Emerging leaders often say to me “I’m ready for more responsibility, but they won’t give it to me!” Who are “they” anyway? Exciting leadership, authority and responsibility in your work is not something you should wait for others to bestow on you. If you want juicier work that will be enlivening and exciting, and you want to become an expert in it, identify what you want to sink your teeth into, and start doing it.
Often when folks say to me “I want a promotion and a raise in the next four months!” it’s an ego-based desire. They feel they’ve been passed over and, in their minds, getting a promotion is the one way that they’ll show the world that they’re important. Getting a promotion is not the only way to demonstrate authority and leadership. There are many other rewarding and impactful ways.
What to do: Determine exactly why you want more leadership and authority. Is it ego-based in any way, and are you trying to prove something? Is it from a desire to show someone (your boss, your parents, your spouse) or yourself that you’re great at what you do? Or do you truly want to lead?
If authentic leadership is what you want, start being the leader you dream of. Identify a critical area, project or direction that you’re passionate about and needs more leadership, and take charge of it. Volunteer to support a project that needs your special expertise. Launch a program at work that will be of help to others, and spearhead it. Run a new workshop or training program sharing your teachable point of view. Become the inspiring leader who demonstrates true vision for taking your organization forward, and do something proactive as a leader every day. Then you’ll be recognized as one.
Most everyone on the planet wants work that feels exciting and enlivening. But recent Gallup studies show that we have a worldwide employee engagement crisis. Only 13% of the global employee population and 32% of the U.S. employee population are engaged in their work.
What to do: Awesome work doesn’t just fall in our laps. We have to do the inner and out work necessary to identify what excites us, then bring that work forward by finding avenues for being of service with our talents and gifts. The days of easily landing a great, fun and lucrative job and doing nothing proactive to sustain or grow it are over.
What talents, abilities and skills do you love to use, and how can you leverage and monetize those so you’re doing work that is meaningful and exciting as well as financially viable? As one of my LinkedIn connections suggested just today, he focused on his big dream for just one hour in the morning, every day. Soon, the dream expanded and he was able to focus his entire livelihood on it. Take one step every day that propels your dream forward, and soon, the dream for exciting work will be reality.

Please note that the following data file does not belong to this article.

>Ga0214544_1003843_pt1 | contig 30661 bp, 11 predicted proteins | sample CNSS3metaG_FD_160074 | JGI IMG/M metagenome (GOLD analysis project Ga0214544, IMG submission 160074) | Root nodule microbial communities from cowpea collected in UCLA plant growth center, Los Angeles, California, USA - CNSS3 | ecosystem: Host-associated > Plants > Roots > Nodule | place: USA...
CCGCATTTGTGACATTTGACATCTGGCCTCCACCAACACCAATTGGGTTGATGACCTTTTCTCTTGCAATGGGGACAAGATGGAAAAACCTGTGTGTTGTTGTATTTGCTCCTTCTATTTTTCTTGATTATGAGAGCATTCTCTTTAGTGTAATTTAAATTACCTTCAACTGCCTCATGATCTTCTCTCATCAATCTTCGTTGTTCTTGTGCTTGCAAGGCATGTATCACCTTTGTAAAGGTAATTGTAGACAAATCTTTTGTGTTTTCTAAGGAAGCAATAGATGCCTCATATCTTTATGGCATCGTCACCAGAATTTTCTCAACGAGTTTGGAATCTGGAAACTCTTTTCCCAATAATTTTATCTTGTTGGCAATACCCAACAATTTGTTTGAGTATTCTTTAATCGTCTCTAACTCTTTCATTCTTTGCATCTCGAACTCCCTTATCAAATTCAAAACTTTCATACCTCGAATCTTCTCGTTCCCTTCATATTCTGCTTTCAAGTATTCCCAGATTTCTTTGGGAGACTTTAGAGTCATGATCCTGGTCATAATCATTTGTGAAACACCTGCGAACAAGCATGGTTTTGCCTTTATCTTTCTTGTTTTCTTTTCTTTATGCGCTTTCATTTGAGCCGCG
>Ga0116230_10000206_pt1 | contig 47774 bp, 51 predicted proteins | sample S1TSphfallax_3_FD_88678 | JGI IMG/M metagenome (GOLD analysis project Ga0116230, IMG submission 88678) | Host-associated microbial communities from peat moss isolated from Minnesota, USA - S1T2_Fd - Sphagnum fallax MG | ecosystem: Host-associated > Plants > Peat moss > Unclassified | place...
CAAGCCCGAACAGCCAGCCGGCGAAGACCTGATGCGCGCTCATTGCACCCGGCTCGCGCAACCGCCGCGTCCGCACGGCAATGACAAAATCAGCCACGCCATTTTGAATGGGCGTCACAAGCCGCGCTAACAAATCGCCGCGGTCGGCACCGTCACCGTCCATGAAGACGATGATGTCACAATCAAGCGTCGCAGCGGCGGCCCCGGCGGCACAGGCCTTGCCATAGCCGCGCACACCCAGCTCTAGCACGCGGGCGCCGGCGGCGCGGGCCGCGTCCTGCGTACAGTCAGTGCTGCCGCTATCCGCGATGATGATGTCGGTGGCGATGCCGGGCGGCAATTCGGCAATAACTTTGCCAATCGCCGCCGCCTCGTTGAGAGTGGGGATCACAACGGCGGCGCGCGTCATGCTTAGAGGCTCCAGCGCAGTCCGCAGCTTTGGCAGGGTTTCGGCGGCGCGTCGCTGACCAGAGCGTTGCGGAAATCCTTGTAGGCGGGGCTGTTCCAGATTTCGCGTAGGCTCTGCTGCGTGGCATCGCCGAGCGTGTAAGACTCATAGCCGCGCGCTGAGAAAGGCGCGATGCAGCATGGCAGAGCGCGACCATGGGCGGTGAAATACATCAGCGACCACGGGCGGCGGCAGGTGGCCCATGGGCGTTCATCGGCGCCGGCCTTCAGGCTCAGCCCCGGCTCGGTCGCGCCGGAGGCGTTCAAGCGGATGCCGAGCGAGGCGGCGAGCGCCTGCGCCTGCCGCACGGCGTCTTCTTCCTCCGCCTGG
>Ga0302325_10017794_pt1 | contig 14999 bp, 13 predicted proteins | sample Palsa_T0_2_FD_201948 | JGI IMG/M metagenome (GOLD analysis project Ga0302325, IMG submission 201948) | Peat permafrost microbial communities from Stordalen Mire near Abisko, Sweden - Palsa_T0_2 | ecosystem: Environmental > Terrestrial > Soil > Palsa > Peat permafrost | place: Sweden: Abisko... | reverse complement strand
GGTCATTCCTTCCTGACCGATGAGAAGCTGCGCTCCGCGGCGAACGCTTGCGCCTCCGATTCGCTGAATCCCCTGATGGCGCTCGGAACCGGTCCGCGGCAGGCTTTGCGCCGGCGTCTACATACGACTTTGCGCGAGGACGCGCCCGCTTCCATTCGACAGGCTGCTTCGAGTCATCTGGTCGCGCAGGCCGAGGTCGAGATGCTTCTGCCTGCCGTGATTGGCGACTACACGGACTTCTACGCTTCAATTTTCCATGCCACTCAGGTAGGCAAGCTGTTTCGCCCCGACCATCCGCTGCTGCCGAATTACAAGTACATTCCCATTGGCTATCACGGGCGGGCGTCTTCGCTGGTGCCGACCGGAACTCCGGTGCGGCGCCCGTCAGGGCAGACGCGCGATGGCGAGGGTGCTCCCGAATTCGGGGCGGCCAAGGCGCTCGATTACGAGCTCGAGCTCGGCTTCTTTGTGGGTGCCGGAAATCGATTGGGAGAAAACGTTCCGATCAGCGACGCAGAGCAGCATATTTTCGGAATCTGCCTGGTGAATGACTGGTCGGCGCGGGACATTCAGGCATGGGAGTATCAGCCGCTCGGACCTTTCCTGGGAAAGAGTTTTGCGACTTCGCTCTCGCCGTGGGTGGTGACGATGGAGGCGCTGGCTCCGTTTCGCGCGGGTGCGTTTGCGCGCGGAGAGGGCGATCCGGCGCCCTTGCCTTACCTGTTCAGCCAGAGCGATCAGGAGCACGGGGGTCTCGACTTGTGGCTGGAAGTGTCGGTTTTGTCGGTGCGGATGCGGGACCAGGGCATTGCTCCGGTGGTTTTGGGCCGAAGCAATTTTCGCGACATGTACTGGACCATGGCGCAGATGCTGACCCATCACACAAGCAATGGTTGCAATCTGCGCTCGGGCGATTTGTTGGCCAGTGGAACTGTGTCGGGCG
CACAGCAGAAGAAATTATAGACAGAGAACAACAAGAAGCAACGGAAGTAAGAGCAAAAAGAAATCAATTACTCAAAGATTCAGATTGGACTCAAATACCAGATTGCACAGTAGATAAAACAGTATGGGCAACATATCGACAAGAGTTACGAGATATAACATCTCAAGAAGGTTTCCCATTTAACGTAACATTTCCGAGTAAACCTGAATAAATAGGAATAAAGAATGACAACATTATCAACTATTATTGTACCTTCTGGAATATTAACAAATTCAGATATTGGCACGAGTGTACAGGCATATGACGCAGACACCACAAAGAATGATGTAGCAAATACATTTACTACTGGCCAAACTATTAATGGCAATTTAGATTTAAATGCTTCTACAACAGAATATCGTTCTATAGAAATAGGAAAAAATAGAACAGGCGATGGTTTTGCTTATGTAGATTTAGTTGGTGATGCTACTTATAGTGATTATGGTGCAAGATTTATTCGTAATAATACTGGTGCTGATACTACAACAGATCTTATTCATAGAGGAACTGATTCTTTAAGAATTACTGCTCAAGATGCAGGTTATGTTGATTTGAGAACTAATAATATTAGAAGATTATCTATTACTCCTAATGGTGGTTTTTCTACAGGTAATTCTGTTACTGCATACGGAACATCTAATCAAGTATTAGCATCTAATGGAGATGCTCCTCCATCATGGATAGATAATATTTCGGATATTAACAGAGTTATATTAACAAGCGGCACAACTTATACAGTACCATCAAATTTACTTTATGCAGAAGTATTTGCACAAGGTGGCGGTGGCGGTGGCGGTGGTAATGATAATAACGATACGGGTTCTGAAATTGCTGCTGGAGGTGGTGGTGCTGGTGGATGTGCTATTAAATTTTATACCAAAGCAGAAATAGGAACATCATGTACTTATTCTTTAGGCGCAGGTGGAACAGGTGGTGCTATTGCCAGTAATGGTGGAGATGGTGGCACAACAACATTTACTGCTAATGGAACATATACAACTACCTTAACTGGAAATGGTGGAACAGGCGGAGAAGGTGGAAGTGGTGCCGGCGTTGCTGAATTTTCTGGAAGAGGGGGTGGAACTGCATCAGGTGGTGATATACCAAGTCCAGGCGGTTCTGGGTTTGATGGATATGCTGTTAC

Think about this: Isn’t it true that the vast majority of people you know wish they earned or saved more money? According to a recent report by Bankrate, 66 million Americans have zero dollars saved for an emergency expense — zero — and 28 % have only six month’s worth of savings. It’s a deeply challenging and common problem around the world. But it’s not just confined to the poor. While more than half of all households with an annual income under $30,000 have no emergency savings, fully one in six households with an annual income between $50,000 and $75,000 had no emergency savings either.
That said, there are people everywhere who are earning and saving what they need and want (whether that’s $5,000 or $5 million) and they understand how money “works” for them.
What to do: The professionals I work with who struggle with money almost invariably experience challenges in their relationship with money. Either they resent money, are a slave to it, or feel that it is impossibly elusive and has never been good to them. Any way you look at it, it’s a relationship fraught with resistance, anger and confusion. Also, there are clear issues around their “upper limits” – the threshold that was formed through their childhood and upbringing that represents the financial level they’re comfortable with. (Read The Big Leap by Gay Hendricks and The Energy of Money by Maria Nemeth for more info.) If folks go over their “upper limit,” they feel insecure and afraid, and start to sabotage themselves and their financial situation. It’s critical to understand your unique relationship with money, and identify if you have an “upper limit problem” and/or negative wealth programming from childhood that needs addressing.
Living joyfully is every human’s inalienable right, yet millions don’t and can’t do it. They work themselves to the bone, and are stuck in toxic relationships that hurt them, and live lives of sadness and quiet desperation, feeling alone, disempowered and unfulfilled.
I’ve found that many people who are joyless have somehow formed a strong and inflexible attachment to struggle. They’re used to struggle, pain and chaos from their earlier life, and they don’t know how to find or create joy for themselves, and feel guilty if they do.
What to do: Make joy a priority. This year, decide to craft a more joyful life, and do something proactive about it. Determine what you love to do and focus on what brings you joy. If you can’t think of anything, recall your past as a child. What did you love to do, that made hours fly as if it were a second? What activities made your heart sing, and made you feel happy to be alive? Which activities made you feel special and unique? Bring those experiences and activities forward. If you find you can’t, then you’re blocked in some critical way, feeling perhaps that you don’t deserve joy. Recognize that having guilt over experiencing joy is a mindset that needs to be changed. Prioritize joy as highly as everything else in your life, because a joyless life is a very difficult, unfulfilling, and wasted one.
Read the original article on Forbes.